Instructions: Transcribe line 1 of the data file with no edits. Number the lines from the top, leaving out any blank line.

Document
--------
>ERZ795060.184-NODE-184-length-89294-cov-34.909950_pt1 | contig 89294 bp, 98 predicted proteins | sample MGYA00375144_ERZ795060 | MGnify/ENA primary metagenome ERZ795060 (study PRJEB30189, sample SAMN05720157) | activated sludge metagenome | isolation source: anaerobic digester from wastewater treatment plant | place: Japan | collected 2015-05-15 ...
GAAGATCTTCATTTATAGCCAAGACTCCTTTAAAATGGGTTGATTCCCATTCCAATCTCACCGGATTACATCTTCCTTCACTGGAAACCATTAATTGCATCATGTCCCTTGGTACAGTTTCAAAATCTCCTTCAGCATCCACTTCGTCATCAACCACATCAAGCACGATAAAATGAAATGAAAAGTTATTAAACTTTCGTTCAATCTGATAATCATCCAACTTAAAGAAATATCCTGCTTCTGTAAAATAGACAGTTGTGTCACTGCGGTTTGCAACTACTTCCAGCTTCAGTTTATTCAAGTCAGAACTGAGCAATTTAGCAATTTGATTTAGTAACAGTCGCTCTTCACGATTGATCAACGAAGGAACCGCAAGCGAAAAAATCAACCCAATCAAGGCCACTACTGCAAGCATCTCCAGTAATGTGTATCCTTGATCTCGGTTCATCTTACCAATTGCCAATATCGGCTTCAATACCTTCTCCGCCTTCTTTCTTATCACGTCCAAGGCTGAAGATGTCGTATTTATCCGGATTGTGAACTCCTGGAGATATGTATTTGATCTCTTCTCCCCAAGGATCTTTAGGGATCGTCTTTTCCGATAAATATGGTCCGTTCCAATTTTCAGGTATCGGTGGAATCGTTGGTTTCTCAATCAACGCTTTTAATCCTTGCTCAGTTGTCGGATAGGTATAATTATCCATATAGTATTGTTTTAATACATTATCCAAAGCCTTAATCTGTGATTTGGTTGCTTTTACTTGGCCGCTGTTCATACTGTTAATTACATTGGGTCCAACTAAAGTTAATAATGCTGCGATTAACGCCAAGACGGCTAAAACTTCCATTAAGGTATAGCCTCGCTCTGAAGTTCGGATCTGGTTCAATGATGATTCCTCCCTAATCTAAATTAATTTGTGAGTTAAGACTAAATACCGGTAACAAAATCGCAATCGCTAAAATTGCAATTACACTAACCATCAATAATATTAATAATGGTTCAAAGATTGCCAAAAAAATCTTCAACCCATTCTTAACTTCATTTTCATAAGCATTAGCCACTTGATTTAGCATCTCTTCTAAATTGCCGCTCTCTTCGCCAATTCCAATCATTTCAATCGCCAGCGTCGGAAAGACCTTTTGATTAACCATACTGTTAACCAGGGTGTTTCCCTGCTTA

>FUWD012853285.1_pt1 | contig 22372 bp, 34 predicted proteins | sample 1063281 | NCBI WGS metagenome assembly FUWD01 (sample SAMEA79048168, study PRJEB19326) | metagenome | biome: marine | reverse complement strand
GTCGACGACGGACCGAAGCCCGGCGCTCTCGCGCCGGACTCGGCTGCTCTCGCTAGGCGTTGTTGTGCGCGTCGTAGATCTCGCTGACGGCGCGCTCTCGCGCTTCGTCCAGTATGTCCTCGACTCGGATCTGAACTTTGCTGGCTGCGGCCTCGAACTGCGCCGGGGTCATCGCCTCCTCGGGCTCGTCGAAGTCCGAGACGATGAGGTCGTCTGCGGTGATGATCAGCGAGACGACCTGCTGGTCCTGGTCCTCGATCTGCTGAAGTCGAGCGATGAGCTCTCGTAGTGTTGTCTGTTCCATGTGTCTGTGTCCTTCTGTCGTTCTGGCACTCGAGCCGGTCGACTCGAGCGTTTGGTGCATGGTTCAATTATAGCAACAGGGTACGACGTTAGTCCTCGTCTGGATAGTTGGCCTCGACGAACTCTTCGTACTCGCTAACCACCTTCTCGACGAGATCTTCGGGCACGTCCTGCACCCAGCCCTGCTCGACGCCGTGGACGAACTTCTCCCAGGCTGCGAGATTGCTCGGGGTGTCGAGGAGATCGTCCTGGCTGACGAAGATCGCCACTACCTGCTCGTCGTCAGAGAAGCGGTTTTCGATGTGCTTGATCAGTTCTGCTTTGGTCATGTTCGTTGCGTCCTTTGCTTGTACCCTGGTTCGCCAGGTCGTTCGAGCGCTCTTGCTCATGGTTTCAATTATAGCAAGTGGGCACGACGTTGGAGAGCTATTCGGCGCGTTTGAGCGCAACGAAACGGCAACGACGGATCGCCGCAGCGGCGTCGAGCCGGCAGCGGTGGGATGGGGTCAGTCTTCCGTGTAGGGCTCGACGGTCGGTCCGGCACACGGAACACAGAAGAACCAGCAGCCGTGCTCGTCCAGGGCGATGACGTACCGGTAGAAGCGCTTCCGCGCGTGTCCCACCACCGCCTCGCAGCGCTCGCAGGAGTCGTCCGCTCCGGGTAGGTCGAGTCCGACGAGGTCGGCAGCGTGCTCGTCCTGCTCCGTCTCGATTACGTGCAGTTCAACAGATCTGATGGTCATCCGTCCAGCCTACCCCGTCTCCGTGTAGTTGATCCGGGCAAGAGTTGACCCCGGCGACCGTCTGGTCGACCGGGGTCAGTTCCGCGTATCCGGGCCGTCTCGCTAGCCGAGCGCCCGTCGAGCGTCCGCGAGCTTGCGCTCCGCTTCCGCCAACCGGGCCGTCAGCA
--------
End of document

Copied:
>ERZ795060.184-NODE-184-length-89294-cov-34.909950_pt1 | contig 89294 bp, 98 predicted proteins | sample MGYA00375144_ERZ795060 | MGnify/ENA primary metagenome ERZ795060 (study PRJEB30189, sample SAMN05720157) | activated sludge metagenome | isolation source: anaerobic digester from wastewater treatment plant | place: Japan | collected 2015-05-15 ...